Sharks say Fleury was ‘shaky’ and ‘fighting it’ in 44-save victory

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Following last night’s 5-1 defeat in Pittsburgh, the Sharks reflected on the game that was with a rather unique focus — how poorly Marc-Andre Fleury played in stopping 44 of 45 shots faced.

Here be the comments, from CSN Bay Area:

The Sharks managed to throw 45 pucks in Fleury’s direction, but still didn’t have many prime scoring chances. Although he made 44 saves, the Sharks were decidedly unimpressed by the goaltender’s performance.

“Stats aside, I don’t think Fleury was that good tonight,” [Logan] Couture said. “He gave up a lot of rebounds and a lot of shots he looked shaky on. We weren’t able to score on second chances.”

[Joe] Pavelski said: “He was fighting it all night. It felt like we could have had five. Pucks were bouncing and laying between his legs. There were a couple second opportunities, that there were times you didn’t know how it didn’t go in.”

Three things to note:

1) This isn’t the first time the Sharks have done some talking following a loss. During the ’11-12 campaign, Joe Thornton called the Rangers “probably the softest team we played against” following a 5-2 loss at MSG. That prompted then-Rangers coach John Tortorella to utter his now-famous “Joe hasn’t won a g-damn thing in this league” line.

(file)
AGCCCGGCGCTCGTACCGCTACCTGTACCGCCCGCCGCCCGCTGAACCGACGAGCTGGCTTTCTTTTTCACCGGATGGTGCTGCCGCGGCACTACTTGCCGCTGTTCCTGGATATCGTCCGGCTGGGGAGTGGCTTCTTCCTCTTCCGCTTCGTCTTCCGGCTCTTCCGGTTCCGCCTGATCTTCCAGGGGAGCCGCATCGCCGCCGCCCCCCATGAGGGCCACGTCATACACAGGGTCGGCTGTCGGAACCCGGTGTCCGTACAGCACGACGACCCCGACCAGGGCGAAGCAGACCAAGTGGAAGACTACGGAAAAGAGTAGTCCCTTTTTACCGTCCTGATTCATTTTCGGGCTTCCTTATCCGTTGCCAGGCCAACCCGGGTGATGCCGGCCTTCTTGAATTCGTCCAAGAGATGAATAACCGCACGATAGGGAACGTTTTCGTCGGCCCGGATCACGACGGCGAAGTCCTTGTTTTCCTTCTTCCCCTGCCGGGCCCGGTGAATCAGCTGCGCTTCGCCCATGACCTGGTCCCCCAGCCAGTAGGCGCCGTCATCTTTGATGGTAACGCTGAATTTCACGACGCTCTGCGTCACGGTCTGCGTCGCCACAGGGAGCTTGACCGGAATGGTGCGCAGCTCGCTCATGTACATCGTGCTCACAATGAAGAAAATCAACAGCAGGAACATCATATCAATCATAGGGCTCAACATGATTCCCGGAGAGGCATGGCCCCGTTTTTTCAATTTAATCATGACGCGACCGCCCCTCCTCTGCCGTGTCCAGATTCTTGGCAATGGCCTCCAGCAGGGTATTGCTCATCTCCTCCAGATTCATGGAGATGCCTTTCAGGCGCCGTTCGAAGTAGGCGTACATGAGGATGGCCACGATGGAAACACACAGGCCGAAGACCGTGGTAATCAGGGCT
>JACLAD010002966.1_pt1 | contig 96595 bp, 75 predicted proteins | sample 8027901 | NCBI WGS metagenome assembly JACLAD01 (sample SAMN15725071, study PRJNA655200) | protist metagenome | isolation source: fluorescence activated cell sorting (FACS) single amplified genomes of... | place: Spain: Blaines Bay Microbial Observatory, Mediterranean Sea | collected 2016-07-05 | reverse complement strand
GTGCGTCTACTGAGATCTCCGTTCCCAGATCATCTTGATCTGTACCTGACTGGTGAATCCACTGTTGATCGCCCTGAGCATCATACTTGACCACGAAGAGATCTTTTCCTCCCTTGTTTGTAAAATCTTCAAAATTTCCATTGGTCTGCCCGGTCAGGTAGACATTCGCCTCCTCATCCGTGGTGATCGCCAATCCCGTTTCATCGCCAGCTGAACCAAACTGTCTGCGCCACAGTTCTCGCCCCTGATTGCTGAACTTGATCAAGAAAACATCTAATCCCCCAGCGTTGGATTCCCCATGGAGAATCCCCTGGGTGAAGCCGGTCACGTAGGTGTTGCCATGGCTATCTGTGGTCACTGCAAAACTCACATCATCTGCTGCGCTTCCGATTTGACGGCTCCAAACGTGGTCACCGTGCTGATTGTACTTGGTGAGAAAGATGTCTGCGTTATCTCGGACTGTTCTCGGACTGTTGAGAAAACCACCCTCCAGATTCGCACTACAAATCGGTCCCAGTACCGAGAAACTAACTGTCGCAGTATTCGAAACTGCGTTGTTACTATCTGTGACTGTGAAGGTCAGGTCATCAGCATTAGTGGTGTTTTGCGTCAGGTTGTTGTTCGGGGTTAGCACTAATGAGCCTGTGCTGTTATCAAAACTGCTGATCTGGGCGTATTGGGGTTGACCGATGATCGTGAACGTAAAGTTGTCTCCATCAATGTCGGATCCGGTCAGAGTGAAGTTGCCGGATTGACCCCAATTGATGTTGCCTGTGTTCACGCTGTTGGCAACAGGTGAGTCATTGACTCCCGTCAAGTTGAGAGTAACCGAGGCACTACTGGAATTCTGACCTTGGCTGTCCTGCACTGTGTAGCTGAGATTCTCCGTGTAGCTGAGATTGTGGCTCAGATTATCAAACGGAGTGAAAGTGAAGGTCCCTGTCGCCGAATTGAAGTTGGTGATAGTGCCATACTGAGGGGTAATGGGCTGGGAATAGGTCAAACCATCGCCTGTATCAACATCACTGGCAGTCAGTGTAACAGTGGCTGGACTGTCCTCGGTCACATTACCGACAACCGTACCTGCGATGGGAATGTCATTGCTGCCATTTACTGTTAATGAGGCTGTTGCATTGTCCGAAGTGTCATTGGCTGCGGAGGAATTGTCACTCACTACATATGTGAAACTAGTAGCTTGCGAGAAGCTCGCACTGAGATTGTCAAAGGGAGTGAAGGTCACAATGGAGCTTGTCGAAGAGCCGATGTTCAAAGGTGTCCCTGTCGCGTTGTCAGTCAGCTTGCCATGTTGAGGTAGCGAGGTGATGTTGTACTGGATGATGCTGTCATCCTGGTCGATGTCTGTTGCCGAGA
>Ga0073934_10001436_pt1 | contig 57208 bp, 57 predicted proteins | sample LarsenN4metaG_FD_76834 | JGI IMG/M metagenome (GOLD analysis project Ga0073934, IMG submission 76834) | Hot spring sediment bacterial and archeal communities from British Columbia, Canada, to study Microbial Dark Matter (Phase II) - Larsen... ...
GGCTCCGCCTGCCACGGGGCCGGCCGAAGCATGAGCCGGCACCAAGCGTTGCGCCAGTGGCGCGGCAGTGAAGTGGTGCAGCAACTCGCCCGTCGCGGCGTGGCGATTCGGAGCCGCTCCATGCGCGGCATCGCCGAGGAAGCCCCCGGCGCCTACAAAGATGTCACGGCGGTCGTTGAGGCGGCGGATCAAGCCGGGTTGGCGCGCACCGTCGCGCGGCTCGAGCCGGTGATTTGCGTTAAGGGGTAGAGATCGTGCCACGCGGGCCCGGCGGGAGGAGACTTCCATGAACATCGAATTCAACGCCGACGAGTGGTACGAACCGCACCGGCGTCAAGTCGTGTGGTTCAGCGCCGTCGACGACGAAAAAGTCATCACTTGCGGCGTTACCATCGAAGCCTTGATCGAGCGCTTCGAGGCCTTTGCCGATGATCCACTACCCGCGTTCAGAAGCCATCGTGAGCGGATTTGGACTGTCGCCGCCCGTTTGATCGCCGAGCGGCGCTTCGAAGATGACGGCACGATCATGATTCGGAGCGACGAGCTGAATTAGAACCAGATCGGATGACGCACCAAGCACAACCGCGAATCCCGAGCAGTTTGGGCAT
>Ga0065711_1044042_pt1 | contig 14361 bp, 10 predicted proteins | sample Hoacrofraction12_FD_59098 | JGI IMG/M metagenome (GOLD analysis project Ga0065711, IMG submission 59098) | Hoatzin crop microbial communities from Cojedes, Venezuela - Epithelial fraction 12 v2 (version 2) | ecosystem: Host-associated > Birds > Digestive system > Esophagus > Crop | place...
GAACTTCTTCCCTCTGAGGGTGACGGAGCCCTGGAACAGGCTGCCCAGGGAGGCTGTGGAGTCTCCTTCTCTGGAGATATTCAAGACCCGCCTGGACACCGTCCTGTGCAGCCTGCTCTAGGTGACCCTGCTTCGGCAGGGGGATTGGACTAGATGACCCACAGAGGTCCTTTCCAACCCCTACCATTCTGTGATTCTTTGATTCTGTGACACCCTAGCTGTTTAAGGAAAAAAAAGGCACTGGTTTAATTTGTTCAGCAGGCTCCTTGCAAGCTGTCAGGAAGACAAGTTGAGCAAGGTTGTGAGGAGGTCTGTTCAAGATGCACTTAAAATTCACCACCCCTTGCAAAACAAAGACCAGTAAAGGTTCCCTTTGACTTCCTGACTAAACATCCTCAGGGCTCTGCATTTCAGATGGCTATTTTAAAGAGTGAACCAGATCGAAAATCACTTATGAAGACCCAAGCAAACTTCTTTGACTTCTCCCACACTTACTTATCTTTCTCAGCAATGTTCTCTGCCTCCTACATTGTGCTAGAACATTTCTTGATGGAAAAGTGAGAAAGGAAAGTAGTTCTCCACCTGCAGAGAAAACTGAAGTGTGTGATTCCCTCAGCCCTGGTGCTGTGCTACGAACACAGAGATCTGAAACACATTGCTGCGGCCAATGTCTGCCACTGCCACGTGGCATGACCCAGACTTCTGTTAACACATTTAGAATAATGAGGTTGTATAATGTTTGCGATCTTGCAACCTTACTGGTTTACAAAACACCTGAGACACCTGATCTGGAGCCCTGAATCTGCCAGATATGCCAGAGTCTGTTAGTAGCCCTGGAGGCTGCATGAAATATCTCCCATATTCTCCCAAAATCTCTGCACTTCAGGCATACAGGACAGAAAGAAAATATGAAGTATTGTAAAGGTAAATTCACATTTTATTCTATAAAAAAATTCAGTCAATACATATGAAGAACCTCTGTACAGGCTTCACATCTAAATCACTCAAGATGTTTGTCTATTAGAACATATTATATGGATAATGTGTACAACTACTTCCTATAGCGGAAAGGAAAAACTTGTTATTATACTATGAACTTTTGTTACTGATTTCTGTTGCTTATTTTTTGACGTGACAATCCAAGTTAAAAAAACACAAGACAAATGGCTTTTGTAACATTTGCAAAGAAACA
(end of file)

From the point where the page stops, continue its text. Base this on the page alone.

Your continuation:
2) The Sharks said this on a night when their own goalie, Antti Niemi, was hooked after allowing four goals on 27 shots.

3) Here’s a sequence of Fleury’s saves on Couture from the third period. You be the judge on how shaky he looked:

Also, Pavelski recorded just one shot on goal.

Penguins rout Capitals to take commanding series lead

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The Washington Capitals are in trouble. Against the Pittsburgh Penguins.

Again.

Despite a dominant first period, at least in terms of shots on Marc-Andre Fleury and puck possession, the Capitals saw this game go sideways in a hurry during the second period, on the way to a 6-2 loss to the Penguins in Game 2.

Washington is now in quite a hole, trailing its nemesis 2-0 in this second-round series.

Last year, Matt Murray stymied the Capitals. Though it’s only been two games this year, Fleury has stepped up in the absence of the injured Murray and given the Penguins solid goaltending and frustrated a dangerous Capitals lineup.

After withstanding the storm of pressure from the Capitals in the first period, the Penguins broke this game open with a trio of second-period goals. It started with a shorthanded goal from Matt Cullen, and later continued with a beautiful goal from Phil Kessel and then Jake Guentzel‘s sixth goal of these playoffs.

That led Barry Trotz to take Braden Holtby out of the game, after he gave up three goals on 14 shots, putting in Phillip Grubauer to begin the third period. The Penguins continued the onslaught.

For the Penguins, there are some injury concerns to keep an eye on.

Patric Hornqvist left the game in the first period after blocking a shot around his foot or ankle. He didn’t return. Ron Hainsey had to go to the locker room late in the third period after taking an Alex Ovechkin shot up around the head.